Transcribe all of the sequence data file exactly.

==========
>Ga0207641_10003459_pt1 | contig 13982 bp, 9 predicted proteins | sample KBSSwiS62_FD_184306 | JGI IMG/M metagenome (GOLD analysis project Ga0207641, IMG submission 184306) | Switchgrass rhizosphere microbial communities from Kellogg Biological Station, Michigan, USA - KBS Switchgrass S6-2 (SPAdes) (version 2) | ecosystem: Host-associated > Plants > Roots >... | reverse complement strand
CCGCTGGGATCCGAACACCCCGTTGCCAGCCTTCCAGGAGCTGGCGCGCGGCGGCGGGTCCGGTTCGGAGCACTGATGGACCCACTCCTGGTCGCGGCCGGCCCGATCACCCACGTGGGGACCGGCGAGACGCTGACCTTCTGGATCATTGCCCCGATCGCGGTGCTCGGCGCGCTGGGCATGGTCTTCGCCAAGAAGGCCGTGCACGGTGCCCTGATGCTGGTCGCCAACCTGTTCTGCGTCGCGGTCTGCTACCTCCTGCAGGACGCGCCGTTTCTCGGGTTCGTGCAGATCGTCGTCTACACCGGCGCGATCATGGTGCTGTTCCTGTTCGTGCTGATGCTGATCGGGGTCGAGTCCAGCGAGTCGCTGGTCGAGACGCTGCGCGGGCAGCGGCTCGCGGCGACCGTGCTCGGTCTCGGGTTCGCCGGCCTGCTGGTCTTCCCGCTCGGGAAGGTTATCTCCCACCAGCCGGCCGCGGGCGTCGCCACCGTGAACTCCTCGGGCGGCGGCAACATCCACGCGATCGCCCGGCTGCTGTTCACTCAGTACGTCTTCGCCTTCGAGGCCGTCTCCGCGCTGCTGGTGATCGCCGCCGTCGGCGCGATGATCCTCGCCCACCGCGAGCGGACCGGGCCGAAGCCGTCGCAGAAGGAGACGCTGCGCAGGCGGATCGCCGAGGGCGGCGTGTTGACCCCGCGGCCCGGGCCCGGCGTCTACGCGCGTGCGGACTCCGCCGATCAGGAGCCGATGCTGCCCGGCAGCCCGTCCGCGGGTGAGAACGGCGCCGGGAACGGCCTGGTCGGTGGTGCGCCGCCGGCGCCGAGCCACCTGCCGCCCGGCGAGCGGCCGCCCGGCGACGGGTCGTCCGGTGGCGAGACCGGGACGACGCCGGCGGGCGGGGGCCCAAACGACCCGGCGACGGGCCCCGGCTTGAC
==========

>Ga0207641_10003459_pt1 | contig 13982 bp, 9 predicted proteins | sample KBSSwiS62_FD_184306 | JGI IMG/M metagenome (GOLD analysis project Ga0207641, IMG submission 184306) | Switchgrass rhizosphere microbial communities from Kellogg Biological Station, Michigan, USA - KBS Switchgrass S6-2 (SPAdes) (version 2) | ecosystem: Host-associated > Plants > Roots >... | reverse complement strand
CCGCTGGGATCCGAACACCCCGTTGCCAGCCTTCCAGGAGCTGGCGCGCGGCGGCGGGTCCGGTTCGGAGCACTGATGGACCCACTCCTGGTCGCGGCCGGCCCGATCACCCACGTGGGGACCGGCGAGACGCTGACCTTCTGGATCATTGCCCCGATCGCGGTGCTCGGCGCGCTGGGCATGGTCTTCGCCAAGAAGGCCGTGCACGGTGCCCTGATGCTGGTCGCCAACCTGTTCTGCGTCGCGGTCTGCTACCTCCTGCAGGACGCGCCGTTTCTCGGGTTCGTGCAGATCGTCGTCTACACCGGCGCGATCATGGTGCTGTTCCTGTTCGTGCTGATGCTGATCGGGGTCGAGTCCAGCGAGTCGCTGGTCGAGACGCTGCGCGGGCAGCGGCTCGCGGCGACCGTGCTCGGTCTCGGGTTCGCCGGCCTGCTGGTCTTCCCGCTCGGGAAGGTTATCTCCCACCAGCCGGCCGCGGGCGTCGCCACCGTGAACTCCTCGGGCGGCGGCAACATCCACGCGATCGCCCGGCTGCTGTTCACTCAGTACGTCTTCGCCTTCGAGGCCGTCTCCGCGCTGCTGGTGATCGCCGCCGTCGGCGCGATGATCCTCGCCCACCGCGAGCGGACCGGGCCGAAGCCGTCGCAGAAGGAGACGCTGCGCAGGCGGATCGCCGAGGGCGGCGTGTTGACCCCGCGGCCCGGGCCCGGCGTCTACGCGCGTGCGGACTCCGCCGATCAGGAGCCGATGCTGCCCGGCAGCCCGTCCGCGGGTGAGAACGGCGCCGGGAACGGCCTGGTCGGTGGTGCGCCGCCGGCGCCGAGCCACCTGCCGCCCGGCGAGCGGCCGCCCGGCGACGGGTCGTCCGGTGGCGAGACCGGGACGACGCCGGCGGGCGGGGGCCCAAACGACCCGGCGACGGGCCCCGGCTTGAC